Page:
7. Bill April 24, 2014 at 1:07 pm #

    We’re fudging two categories here, though — there’s a difference between “bad beer” as Bad Water apparently is making and “bad beer” as defined by “Corona” or “American adjunct lagers.” The former is poorly-made beer. The latter is someone’s opinion, based mostly on their saying “I don’t like it.” Perhaps there’s shadings of large-company hostility, or snobbery, or something else contributing, but mostly it’s someone saying “I don’t like it.” But that doesn’t make Corona “bad” beyond said person’s opinion. Corona isn’t measurably bad beer the way the product of a brewery with quality-control issues is measurably bad beer.

    A lot of people buy Corona because a lot of people like Corona. If they like something better, or stop liking Corona, they’ll buy less Corona. But enough people’s opinions of Corona are that Corona is good beer, because they enjoy it and it tastes good to them. And for the life of me, I’ve never understood why the folks who rate on RB and BA by and large seem to forget that when their opinions and the opinions of the larger beer-drinking world don’t match up, it doesn’t therefore demonstrate that one group is more objectively right. They’re discussing matters of opinion, not measurements of quality.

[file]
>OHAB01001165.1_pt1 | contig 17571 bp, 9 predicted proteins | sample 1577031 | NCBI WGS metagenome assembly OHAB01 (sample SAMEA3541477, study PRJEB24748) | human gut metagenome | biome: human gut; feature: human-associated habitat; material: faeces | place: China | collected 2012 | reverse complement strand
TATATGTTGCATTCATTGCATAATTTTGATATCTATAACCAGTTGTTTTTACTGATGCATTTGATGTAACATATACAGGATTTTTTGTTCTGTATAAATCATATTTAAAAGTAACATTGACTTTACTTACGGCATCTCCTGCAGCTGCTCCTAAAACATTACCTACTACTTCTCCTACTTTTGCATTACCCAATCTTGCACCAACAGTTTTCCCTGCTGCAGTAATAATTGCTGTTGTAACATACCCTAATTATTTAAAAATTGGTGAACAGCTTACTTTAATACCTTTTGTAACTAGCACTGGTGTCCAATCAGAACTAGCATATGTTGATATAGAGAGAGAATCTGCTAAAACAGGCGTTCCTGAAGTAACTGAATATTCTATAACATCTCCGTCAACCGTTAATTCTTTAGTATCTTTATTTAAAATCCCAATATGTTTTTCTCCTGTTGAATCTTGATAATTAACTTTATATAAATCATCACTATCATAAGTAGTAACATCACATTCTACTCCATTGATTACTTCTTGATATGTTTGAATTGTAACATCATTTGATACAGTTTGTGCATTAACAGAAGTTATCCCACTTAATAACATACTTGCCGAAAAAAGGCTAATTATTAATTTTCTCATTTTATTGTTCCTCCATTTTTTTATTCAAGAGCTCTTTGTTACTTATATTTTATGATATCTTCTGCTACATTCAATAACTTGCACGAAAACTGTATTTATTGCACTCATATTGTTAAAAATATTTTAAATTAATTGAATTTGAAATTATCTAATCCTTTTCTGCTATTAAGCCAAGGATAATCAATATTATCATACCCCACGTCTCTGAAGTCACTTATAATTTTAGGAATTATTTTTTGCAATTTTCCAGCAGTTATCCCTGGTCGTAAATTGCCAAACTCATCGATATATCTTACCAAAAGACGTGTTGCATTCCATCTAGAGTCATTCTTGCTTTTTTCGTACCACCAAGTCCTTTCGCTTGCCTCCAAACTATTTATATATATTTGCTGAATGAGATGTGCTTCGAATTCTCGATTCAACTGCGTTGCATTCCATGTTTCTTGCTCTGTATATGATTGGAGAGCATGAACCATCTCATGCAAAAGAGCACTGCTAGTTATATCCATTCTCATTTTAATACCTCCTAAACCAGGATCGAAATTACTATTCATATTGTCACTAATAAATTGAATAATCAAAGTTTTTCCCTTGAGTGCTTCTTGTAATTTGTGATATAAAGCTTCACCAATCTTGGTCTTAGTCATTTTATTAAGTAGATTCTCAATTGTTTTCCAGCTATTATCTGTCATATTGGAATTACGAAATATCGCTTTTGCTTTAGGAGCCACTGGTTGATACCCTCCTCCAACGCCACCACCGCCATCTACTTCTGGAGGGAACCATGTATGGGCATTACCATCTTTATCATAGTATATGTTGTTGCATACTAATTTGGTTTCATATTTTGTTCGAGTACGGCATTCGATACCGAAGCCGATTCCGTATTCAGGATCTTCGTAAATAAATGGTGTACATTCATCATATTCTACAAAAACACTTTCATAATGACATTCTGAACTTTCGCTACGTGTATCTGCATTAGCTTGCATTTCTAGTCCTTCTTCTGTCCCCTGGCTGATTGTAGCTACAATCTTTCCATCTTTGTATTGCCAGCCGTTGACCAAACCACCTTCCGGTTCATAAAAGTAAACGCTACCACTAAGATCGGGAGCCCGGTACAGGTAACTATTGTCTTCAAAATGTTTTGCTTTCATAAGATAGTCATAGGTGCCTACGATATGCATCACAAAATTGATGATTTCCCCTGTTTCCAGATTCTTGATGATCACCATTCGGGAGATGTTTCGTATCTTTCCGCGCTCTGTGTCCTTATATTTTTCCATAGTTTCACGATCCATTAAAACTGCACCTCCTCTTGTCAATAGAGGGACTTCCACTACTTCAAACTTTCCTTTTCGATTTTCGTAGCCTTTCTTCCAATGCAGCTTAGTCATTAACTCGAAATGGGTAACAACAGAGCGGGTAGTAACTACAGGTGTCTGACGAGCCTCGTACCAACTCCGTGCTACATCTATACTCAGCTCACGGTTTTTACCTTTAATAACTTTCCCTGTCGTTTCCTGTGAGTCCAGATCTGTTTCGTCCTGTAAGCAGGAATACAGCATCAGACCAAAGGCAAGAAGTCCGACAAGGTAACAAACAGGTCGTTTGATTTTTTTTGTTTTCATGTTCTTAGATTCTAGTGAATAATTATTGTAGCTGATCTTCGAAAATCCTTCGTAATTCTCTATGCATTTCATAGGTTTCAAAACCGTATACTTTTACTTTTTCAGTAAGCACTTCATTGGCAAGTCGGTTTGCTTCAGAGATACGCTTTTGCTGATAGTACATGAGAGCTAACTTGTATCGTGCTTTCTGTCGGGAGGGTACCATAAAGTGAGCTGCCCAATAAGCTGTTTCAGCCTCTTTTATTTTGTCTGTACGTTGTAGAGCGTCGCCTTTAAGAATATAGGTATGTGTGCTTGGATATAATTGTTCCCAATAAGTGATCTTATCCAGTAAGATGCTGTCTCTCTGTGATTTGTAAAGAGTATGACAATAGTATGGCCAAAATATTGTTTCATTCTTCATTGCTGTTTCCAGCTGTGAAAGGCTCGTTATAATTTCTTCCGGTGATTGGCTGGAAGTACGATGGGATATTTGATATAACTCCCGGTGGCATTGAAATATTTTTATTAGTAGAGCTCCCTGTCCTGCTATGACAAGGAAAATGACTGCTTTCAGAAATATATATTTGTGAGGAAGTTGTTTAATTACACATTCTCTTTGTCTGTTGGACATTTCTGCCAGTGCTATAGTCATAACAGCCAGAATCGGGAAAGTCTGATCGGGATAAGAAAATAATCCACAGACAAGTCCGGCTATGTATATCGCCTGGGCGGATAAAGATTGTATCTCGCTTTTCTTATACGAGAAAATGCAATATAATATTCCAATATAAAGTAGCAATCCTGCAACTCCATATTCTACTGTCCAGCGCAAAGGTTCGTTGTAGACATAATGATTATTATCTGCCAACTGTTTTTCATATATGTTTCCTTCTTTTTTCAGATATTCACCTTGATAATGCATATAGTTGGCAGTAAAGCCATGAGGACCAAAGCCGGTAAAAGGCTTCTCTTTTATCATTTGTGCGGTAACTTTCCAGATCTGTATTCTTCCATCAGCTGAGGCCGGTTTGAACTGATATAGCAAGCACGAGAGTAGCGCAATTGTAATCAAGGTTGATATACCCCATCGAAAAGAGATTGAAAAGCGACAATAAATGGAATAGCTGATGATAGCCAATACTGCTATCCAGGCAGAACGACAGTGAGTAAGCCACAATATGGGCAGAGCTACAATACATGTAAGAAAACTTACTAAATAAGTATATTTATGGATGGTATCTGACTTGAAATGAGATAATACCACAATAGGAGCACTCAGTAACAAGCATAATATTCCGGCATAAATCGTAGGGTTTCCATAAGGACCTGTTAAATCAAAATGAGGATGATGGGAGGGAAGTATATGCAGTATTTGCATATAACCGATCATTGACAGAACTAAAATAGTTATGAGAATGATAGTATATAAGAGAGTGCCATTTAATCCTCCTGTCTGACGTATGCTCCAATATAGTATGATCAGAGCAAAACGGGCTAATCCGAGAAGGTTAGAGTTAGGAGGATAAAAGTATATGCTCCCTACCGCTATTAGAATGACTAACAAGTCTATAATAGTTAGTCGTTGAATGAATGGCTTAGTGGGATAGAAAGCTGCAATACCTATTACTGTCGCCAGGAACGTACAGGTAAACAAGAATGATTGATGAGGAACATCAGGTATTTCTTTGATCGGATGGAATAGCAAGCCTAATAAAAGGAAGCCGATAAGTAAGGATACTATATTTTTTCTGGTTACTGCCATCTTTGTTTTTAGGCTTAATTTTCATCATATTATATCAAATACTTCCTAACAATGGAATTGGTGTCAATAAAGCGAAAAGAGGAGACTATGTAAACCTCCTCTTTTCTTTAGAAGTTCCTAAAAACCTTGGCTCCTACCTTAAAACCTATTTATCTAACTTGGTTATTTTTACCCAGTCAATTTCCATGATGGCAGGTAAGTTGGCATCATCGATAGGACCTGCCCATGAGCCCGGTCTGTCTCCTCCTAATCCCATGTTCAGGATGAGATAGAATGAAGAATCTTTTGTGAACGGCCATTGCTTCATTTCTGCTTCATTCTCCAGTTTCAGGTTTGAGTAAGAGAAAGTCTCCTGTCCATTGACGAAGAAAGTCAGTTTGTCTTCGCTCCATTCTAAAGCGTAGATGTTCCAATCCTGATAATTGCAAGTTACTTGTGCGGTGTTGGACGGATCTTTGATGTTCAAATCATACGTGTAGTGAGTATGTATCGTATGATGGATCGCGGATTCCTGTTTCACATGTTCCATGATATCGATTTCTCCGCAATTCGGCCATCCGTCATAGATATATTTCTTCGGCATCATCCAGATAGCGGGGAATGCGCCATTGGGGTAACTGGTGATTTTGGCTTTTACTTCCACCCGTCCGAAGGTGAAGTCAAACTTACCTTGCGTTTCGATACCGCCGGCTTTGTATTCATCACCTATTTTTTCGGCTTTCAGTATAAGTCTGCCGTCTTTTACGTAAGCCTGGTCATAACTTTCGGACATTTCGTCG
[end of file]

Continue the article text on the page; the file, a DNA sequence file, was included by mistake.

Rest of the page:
8. Gray Gillman April 24, 2014 at 2:48 pm #

    I agree with Bill. There are two types of bad beer: 1) beer that has a fault, 2) beer that doesn’t have a technical fault but doesn’t taste that good. E.g. I had Coors Banquet twice recently and it had no faults but had a corn starch-like twangy taste I found offputting, with virtually no hop aroma (some bitterness but I couldn’t get any aroma).

    Most craft ales today don’t have faults on the technical side, at least where the brewery is in business for some time. But either you like what each does, or not, on the taste merits that is.

    Corona is well-made IMO when fresh and not light-struck, I buy it from cans that are as new as possible. It has a light but pleasant flavour, not something I would choose willingly, usually, but I think it has a better taste to countless craft beers. It tastes like a light Munich helles, basically. I assume it does use some adjunct but if so the taste is well-blended into the malt and the beer in general has a natural beery taste IMO.

    Gary